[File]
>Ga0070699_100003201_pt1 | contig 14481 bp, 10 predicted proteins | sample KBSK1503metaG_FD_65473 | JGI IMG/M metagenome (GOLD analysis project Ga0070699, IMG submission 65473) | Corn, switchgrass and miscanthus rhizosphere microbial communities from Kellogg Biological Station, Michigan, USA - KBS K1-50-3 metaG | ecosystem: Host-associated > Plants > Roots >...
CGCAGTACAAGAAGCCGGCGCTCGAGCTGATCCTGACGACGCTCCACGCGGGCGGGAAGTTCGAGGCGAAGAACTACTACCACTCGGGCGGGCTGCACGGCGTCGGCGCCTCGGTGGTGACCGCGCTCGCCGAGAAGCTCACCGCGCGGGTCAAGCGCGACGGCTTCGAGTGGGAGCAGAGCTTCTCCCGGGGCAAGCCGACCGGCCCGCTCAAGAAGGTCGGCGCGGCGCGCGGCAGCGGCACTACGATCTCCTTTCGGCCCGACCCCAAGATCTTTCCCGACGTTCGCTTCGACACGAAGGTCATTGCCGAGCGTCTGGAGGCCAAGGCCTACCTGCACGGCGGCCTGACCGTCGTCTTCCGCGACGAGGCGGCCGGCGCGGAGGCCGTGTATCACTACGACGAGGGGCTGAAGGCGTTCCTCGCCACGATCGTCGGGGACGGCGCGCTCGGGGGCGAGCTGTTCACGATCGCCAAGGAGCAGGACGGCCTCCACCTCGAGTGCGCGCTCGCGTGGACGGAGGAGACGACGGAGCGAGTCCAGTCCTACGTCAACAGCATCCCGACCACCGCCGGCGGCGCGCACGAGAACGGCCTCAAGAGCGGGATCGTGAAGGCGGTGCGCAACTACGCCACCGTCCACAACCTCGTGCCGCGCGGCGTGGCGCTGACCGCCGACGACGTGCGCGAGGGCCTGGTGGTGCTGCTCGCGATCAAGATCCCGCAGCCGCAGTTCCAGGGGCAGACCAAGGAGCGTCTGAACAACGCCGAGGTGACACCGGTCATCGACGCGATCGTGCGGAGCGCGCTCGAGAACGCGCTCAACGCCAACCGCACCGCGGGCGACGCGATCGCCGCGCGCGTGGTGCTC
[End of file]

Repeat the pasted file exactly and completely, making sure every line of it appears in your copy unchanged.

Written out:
>Ga0070699_100003201_pt1 | contig 14481 bp, 10 predicted proteins | sample KBSK1503metaG_FD_65473 | JGI IMG/M metagenome (GOLD analysis project Ga0070699, IMG submission 65473) | Corn, switchgrass and miscanthus rhizosphere microbial communities from Kellogg Biological Station, Michigan, USA - KBS K1-50-3 metaG | ecosystem: Host-associated > Plants > Roots >...
CGCAGTACAAGAAGCCGGCGCTCGAGCTGATCCTGACGACGCTCCACGCGGGCGGGAAGTTCGAGGCGAAGAACTACTACCACTCGGGCGGGCTGCACGGCGTCGGCGCCTCGGTGGTGACCGCGCTCGCCGAGAAGCTCACCGCGCGGGTCAAGCGCGACGGCTTCGAGTGGGAGCAGAGCTTCTCCCGGGGCAAGCCGACCGGCCCGCTCAAGAAGGTCGGCGCGGCGCGCGGCAGCGGCACTACGATCTCCTTTCGGCCCGACCCCAAGATCTTTCCCGACGTTCGCTTCGACACGAAGGTCATTGCCGAGCGTCTGGAGGCCAAGGCCTACCTGCACGGCGGCCTGACCGTCGTCTTCCGCGACGAGGCGGCCGGCGCGGAGGCCGTGTATCACTACGACGAGGGGCTGAAGGCGTTCCTCGCCACGATCGTCGGGGACGGCGCGCTCGGGGGCGAGCTGTTCACGATCGCCAAGGAGCAGGACGGCCTCCACCTCGAGTGCGCGCTCGCGTGGACGGAGGAGACGACGGAGCGAGTCCAGTCCTACGTCAACAGCATCCCGACCACCGCCGGCGGCGCGCACGAGAACGGCCTCAAGAGCGGGATCGTGAAGGCGGTGCGCAACTACGCCACCGTCCACAACCTCGTGCCGCGCGGCGTGGCGCTGACCGCCGACGACGTGCGCGAGGGCCTGGTGGTGCTGCTCGCGATCAAGATCCCGCAGCCGCAGTTCCAGGGGCAGACCAAGGAGCGTCTGAACAACGCCGAGGTGACACCGGTCATCGACGCGATCGTGCGGAGCGCGCTCGAGAACGCGCTCAACGCCAACCGCACCGCGGGCGACGCGATCGCCGCGCGCGTGGTGCTC